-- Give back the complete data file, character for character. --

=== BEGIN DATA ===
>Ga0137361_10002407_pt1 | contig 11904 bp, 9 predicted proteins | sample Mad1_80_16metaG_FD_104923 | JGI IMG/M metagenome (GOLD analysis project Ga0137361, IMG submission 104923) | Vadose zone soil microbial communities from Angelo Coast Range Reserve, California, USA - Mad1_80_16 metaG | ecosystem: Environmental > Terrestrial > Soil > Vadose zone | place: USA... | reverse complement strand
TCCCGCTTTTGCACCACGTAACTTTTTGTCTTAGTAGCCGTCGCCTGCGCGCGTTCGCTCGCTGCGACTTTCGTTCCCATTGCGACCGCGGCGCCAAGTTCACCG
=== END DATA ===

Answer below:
>Ga0137361_10002407_pt1 | contig 11904 bp, 9 predicted proteins | sample Mad1_80_16metaG_FD_104923 | JGI IMG/M metagenome (GOLD analysis project Ga0137361, IMG submission 104923) | Vadose zone soil microbial communities from Angelo Coast Range Reserve, California, USA - Mad1_80_16 metaG | ecosystem: Environmental > Terrestrial > Soil > Vadose zone | place: USA... | reverse complement strand
TCCCGCTTTTGCACCACGTAACTTTTTGTCTTAGTAGCCGTCGCCTGCGCGCGTTCGCTCGCTGCGACTTTCGTTCCCATTGCGACCGCGGCGCCAAGTTCACCG